Gender

By: Kaylee Oliver, Emeilya Erway, Dana Circelli, and Ryan McCann

Historically, the terms “sex” and “gender” have been used interchangeably, but their meanings are becoming increasingly distinct. In biological terms, sex is classified by either male or female, but the definition of gender is more complex. The social and cultural roles associated with each gender is what is used to categorize and set them apart . The term gender is now used more broadly to explain a range of identities that do not correspond to established and historical ideas of what constitutes male and female. Outside of the binary sexual classifications of male and female there is a similar categorization of human beings based on the individual’s personal awareness and identity. To each owns gender there are required pronouns that distinguish the identity one chooses to associate with, having it so a person can choose how specifically they want to be addressed as.    

The word gender is derived from the Middle English word ‘gender’, which at the time it was grammatical gender. Grammatical gender meant that every noun was either feminine, masculine or neutral. The Old French word gendre is defined as kind, sort, and a class or kind of persons or things sharing certain traits. It also was defined as the quality of being male or female, which in the twenty first century is considered outdated; gender is no longer restricted to the domains of male and female. In 12c. From modern Modern French came the word genre which means kind, species; character; gender. Genre stems from Latin genus which means race, stock, family; race, kind, species, as well as female or male sex. The use of male or female sex stopped in the early 15c. Seeing as the word sex started to become erotic and no longer fit within the definition. With this happening, by the 20c. gender become the word that was used to describe a persons sex. 

Throughout the play, A Raisin in the Sun, Lorraine Hansberry portrays three generations of women through the characters Mama, Ruth, and Beneatha, emphasizing the changing expectations placed on women throughout history. 

Mama is the oldest member in the Younger household and is seen as a traditional woman which stems from her being a part of the older generation. She is a strong motivational force for the family tasked with the decision of what to do with the money from the insurance check. Mama also asserts herself as the leading figure for the family by stating, “There are some ideas we ain’t going to have in this house. Not long as I am the head of this family” (Hansberry 54). With Mama being in charge of the family, this is seen as an uncommon practice during the play’s time period as it was usually the male’s role to be the authority figure and in charge of the household. However, at the same time that Mama assumes this powerful position, she also upholds the idea that her son Walter should be the one in charge of household decisions. Mama gives Walter the remaining money in the check and tells him, “It ain’t much, but it’s all I got in the world and I’m putting it in your own hands. I’m telling you to be the head of this family from now on like you supposed to be” (Hansberry 107). Mama admits that she was wrong and feels guilty for not letting Walter take his place as the man of the household. By the end of the play, Mama mentions how Walter “came into his manhood” (Hansberry 124), by putting the needs and wants of his family first before his own.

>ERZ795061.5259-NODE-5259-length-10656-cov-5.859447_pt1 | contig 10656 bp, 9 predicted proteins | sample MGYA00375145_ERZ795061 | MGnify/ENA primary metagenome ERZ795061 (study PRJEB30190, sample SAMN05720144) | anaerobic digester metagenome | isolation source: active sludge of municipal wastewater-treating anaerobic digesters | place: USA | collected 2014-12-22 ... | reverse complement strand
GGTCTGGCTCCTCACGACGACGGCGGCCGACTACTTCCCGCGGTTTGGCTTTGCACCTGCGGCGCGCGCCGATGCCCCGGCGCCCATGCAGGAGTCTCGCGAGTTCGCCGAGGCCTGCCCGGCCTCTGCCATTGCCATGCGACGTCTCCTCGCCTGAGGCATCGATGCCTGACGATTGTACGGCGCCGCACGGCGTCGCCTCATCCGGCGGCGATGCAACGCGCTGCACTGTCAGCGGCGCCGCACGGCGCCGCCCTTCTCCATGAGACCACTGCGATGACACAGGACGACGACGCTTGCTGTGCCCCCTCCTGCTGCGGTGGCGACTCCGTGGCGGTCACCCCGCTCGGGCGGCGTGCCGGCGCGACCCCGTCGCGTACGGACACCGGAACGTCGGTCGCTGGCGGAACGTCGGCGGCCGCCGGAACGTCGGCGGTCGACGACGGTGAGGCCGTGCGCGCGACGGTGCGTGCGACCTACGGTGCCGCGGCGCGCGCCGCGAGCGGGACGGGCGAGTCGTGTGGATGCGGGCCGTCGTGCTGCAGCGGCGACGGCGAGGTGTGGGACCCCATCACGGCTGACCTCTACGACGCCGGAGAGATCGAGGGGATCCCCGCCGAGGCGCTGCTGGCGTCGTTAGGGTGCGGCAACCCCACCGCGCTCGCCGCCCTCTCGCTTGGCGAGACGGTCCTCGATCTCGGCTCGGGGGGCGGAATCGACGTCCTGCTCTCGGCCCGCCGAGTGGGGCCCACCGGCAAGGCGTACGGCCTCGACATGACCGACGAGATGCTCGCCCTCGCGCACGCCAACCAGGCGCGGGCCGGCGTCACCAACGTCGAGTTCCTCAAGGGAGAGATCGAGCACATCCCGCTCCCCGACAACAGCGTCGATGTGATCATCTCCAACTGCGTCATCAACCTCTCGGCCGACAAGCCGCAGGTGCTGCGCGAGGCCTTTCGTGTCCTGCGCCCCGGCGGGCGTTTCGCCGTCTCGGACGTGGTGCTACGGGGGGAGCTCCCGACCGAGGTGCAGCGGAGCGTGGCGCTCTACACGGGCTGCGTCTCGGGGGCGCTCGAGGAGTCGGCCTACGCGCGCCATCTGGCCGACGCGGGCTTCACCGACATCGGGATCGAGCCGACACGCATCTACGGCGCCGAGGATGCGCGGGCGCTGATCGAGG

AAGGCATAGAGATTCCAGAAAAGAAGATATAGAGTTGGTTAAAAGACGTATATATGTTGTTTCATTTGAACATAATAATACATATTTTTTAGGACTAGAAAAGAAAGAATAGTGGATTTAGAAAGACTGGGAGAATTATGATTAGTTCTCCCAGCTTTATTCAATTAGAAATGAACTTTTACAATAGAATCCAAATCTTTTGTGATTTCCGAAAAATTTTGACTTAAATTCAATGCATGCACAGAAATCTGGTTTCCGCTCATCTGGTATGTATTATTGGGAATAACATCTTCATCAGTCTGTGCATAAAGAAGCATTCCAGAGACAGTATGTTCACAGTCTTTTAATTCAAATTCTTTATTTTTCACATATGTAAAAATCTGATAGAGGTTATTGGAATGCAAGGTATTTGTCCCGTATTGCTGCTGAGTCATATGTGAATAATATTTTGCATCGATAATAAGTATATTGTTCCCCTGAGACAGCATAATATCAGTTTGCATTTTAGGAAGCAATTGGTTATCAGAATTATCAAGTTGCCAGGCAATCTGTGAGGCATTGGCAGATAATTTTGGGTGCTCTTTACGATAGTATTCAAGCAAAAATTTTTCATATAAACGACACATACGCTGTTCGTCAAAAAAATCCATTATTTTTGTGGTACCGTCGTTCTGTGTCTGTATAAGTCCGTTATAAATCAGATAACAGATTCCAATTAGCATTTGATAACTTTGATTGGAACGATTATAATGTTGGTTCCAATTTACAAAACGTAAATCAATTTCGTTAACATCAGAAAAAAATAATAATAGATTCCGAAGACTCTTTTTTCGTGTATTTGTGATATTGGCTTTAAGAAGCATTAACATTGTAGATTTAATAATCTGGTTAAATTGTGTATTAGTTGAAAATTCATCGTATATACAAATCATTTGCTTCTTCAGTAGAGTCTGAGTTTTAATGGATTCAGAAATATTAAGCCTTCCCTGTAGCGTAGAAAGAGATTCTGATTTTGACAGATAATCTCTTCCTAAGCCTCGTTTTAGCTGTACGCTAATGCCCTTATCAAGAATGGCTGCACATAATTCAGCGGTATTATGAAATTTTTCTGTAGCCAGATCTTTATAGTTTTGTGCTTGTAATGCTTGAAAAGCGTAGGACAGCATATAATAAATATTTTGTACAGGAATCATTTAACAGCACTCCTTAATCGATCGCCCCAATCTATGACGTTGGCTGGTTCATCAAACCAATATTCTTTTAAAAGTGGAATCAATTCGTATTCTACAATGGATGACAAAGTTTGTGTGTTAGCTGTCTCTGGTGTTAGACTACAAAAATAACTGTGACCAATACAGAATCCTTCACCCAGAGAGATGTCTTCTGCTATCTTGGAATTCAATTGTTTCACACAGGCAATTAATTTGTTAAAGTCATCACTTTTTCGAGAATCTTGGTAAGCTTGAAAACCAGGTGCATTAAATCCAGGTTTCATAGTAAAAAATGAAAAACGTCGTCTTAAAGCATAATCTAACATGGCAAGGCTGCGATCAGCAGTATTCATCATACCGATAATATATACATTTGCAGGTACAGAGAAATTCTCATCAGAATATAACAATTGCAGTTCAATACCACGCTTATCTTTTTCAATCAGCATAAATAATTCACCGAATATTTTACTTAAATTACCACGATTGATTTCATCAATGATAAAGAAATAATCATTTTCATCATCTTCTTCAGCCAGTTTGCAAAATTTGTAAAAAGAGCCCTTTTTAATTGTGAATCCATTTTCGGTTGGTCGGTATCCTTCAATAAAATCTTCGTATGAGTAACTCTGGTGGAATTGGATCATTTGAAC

Ruth portrays the role of a housewife during this time period as she is married to Walter and takes care of the household. However, during this time period, black women did not have the luxury of a single income household and housewives usually consisted of middle and upper class white families which does not represent the Younger family as they were African American and poor. A recent study shows that since the 1980’s, the median wealth among black families has been less than $10,000 which is only 2 percent of the wealth the median of white families own (Collins 2019). Ruth is also faced with a jarring decision on whether or not to get an abortion. This stems from the idea that their current living conditions are already tight and the family having little money to support another child. During the play’s time period, it was illegal for a woman to get an abortion, yet during a conversation with Walter and Mama, she tells him that Ruth is thinking about getting rid of the child. Walter refusing to accept this idea, tells Mama that Ruth would never do that, Mama replies, “When the world gets ugly enough – a woman will do anything for her family” (Hansberry 77). Aborting the baby is a huge sacrifice, albeit an illegal one for Ruth and something that she is willing to do if it ensures a better future for her family.